Drugs used to treat serious bacterial infections in children and newborns may be losing their effectiveness in many countries due to "alarmingly high" rates of antimicrobial resistance (AMR), a new study finds.
The new analysis investigated bacterial samples from 11 countries in Southeast Asia and the Pacific, including China and India. It revealed that many antibiotics recommended by the World Health Organization (WHO) to treat life-threatening bacterial infections in children are less than 50% effective against the microbes that most commonly cause these illnesses. The dangerous infections include the lung infection pneumonia, the whole-body immune reaction sepsis and the nervous-system infection meningitis.
While AMR is a global threat, the new findings, published Tuesday (Oct. 31) in the journal The Lancet Regional Health - Southeast Asia, are particularly concerning for many low- and middle-income countries in the Asia-Pacific where health care resources and access to new drugs are limited, the study authors said.
"Antibiotic resistance is rising more rapidly than we realize," lead study author Dr. Phoebe Williams, an infectious disease specialist at the University of Sydney, said in a statement. "We urgently need new solutions to stop invasive multidrug-resistant infections and the needless deaths of thousands of children each year," she said.
The rise of AMR is one of the biggest public health threats facing humanity, particularly among high-risk groups, such as children and babies. Young children face a higher risk of bacterial meningitis than other age groups, for instance. Globally, between 140,000 and 214,000 newborns are estimated to die every year as a result of microbes that are resistant to antibiotics.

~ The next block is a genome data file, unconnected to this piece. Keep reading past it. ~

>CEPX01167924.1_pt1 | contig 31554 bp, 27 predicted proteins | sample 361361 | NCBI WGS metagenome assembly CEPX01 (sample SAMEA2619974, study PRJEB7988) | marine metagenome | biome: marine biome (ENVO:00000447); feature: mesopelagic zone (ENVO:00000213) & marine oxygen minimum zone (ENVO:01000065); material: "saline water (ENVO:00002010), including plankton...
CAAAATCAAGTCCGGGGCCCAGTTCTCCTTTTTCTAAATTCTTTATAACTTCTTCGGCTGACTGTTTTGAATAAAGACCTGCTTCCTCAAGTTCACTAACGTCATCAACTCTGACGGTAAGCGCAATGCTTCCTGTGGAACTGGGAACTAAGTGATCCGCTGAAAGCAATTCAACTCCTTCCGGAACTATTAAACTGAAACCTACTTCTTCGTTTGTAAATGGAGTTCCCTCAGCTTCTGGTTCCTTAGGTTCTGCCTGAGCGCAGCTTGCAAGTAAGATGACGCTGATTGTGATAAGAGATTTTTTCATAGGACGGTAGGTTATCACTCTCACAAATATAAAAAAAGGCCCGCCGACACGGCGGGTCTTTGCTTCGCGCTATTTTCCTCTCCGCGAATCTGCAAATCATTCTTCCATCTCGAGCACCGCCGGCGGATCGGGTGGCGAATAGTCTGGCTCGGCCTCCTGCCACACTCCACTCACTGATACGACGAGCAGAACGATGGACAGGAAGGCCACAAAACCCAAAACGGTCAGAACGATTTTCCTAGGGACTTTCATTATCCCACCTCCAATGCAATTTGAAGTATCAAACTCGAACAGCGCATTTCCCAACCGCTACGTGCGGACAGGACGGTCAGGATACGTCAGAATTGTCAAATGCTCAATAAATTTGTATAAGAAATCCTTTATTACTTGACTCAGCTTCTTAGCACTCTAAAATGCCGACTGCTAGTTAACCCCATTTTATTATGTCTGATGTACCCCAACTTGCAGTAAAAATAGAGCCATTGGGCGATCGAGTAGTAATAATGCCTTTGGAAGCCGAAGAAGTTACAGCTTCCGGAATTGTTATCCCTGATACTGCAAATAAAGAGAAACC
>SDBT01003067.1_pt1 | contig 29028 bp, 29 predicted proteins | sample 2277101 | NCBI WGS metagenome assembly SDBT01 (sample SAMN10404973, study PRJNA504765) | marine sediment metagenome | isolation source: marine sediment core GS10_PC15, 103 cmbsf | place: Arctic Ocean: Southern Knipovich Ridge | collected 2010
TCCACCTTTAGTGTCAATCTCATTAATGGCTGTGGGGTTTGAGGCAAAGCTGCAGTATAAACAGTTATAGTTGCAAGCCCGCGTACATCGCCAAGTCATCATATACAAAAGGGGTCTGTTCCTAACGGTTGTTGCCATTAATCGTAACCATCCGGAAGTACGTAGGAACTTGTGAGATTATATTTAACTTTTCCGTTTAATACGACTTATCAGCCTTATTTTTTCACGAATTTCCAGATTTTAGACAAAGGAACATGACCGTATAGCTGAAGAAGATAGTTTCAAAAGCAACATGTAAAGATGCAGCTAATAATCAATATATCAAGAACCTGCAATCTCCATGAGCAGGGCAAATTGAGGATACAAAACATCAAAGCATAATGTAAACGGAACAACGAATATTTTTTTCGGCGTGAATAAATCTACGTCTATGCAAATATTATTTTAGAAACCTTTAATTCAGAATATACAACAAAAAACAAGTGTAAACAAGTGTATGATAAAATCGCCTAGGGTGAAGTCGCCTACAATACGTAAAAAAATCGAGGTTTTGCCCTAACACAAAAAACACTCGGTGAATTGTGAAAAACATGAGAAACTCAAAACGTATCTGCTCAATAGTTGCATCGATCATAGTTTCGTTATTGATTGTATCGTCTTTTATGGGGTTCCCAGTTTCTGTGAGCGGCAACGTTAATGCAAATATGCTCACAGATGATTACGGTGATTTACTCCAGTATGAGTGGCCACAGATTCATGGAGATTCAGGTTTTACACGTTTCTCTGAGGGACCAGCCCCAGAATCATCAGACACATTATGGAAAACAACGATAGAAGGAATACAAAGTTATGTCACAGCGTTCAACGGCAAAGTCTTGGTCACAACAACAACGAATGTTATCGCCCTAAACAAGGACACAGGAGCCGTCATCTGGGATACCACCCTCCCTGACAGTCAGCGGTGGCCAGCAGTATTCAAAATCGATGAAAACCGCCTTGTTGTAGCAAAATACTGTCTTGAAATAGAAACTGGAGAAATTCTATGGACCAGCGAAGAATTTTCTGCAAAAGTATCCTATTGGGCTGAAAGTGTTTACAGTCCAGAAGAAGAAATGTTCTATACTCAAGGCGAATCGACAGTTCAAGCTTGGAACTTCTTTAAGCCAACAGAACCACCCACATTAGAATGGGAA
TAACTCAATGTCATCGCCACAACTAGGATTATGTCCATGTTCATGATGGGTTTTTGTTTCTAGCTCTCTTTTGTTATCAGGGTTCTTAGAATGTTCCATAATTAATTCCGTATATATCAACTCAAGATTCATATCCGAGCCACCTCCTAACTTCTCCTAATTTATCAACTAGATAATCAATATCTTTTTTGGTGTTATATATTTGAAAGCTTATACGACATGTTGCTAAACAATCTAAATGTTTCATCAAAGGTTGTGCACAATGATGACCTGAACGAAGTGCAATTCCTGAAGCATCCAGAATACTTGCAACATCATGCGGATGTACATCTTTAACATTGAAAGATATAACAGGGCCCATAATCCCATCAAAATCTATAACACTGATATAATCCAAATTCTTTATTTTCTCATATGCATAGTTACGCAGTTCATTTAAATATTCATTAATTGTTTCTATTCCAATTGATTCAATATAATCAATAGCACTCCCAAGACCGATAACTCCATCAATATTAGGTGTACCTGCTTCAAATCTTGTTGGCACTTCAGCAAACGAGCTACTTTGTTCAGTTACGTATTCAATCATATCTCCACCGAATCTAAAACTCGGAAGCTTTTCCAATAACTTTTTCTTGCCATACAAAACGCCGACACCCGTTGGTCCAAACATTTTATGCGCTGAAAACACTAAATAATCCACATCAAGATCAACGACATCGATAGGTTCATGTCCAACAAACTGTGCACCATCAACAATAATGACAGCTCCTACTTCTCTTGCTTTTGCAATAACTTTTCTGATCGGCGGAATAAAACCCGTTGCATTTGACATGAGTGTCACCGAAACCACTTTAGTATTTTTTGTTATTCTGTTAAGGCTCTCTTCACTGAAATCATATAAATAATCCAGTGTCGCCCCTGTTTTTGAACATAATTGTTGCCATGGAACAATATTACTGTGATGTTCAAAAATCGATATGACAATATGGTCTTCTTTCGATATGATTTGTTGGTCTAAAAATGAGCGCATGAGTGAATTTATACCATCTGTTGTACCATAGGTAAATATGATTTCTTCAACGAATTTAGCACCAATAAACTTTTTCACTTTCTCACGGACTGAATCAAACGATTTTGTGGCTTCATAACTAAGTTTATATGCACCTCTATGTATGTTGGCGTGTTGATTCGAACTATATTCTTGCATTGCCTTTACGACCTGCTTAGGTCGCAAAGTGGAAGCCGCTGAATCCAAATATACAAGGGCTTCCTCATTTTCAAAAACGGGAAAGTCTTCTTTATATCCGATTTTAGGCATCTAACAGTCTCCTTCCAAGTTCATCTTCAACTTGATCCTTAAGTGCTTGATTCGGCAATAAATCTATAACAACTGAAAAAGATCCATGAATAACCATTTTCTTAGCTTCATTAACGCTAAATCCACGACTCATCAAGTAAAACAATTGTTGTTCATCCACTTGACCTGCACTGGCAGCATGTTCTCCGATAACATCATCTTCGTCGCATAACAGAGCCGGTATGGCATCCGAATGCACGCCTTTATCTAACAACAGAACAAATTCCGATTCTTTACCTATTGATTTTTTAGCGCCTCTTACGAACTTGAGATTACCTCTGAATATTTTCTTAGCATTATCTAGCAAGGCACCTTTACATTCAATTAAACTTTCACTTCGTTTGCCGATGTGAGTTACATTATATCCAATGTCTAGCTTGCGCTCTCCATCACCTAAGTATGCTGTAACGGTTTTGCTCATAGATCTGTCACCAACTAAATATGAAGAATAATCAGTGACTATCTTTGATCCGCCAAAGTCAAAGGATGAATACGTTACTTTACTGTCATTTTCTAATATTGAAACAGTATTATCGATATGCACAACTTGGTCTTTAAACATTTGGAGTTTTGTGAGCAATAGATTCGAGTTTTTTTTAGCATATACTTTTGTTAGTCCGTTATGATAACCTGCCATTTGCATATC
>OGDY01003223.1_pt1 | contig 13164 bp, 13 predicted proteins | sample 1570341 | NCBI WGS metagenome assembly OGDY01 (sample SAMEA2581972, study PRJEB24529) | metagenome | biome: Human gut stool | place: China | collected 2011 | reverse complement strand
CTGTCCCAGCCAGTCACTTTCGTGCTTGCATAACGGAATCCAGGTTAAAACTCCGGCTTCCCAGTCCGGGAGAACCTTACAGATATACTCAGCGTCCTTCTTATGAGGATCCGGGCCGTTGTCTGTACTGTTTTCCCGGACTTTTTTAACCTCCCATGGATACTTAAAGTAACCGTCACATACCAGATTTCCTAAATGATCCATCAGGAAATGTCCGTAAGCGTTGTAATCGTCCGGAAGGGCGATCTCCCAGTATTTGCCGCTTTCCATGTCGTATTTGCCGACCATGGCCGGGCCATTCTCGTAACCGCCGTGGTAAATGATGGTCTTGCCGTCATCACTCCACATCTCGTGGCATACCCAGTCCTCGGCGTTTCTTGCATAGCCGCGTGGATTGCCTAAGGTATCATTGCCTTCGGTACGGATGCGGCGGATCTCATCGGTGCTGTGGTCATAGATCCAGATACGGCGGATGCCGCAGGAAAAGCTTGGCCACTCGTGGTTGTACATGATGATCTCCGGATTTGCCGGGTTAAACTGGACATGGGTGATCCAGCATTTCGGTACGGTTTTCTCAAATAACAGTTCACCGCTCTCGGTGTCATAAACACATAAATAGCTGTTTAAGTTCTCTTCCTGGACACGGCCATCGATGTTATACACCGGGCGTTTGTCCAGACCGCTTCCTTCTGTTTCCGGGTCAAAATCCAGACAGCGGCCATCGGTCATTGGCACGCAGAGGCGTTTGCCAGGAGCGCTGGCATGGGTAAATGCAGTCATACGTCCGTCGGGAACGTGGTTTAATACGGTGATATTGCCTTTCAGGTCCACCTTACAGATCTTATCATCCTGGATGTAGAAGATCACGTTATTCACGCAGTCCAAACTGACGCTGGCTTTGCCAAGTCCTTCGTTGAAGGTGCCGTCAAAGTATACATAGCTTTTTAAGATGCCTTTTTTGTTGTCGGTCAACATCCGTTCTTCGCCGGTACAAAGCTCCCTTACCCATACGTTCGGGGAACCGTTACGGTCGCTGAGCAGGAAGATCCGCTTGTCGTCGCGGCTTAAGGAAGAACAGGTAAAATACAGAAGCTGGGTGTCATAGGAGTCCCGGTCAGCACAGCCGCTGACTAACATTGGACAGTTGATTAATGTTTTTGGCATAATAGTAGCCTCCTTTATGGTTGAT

In the new study, the authors used statistical models to predict the rates of AMR in the 11 countries based on data from 86 published papers, which collectively included more than 6,600 samples of bacteria. They found that one particular antibiotic, ceftriaxone, is likely to only be able to treat 29% of cases of sepsis and meningitis in newborns in the studied countries. Similarly, another antibiotic, gentamicin, is only likely to treat 39% and 21% of sepsis and meningitis cases in children, respectively.
The researchers predicted that carbapenems were likely the most effective antibiotics overall; for instance, they were predicted to treat 81% of cases of sepsis or meningitis in newborns. However, these antibiotics are considered a "last-resort" treatment for many drug-resistant infections, because they target an extremely wide variety of bacteria.
Although they can be very effective, the use of these drugs needs to be carefully weighed up against the potential risk of propagating carbapenem-resistant bacteria, the authors wrote. Carbapenem-resistant strains of deadly Acinetobacter baumannii, for example, are a significant threat in hospitals.
"We need to update the guidelines, but one of the biggest problems is we're just not getting new drugs licensed for use in children and babies so there isn't really much new to recommend," Williams said. Of the 14 new antibiotics that have been licensed since 2000, only four have been licensed for use in babies because "drug companies are reluctant to do research on babies and children," she told The Guardian.
In light of these findings, the authors wrote in the paper that new drugs to treat these common infectious diseases in children are "urgently needed" and that children and newborns should be prioritized in future clinical trials.
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Emily is a health news writer based in London, United Kingdom. She holds a bachelor's degree in biology from Durham University and a master's degree in clinical and therapeutic neuroscience from Oxford University. She has worked in science communication, medical writing and as a local news reporter while undertaking journalism training. In 2018, she was named one of MHP Communications' 30 journalists to watch under 30. (firstname.lastname@example.org)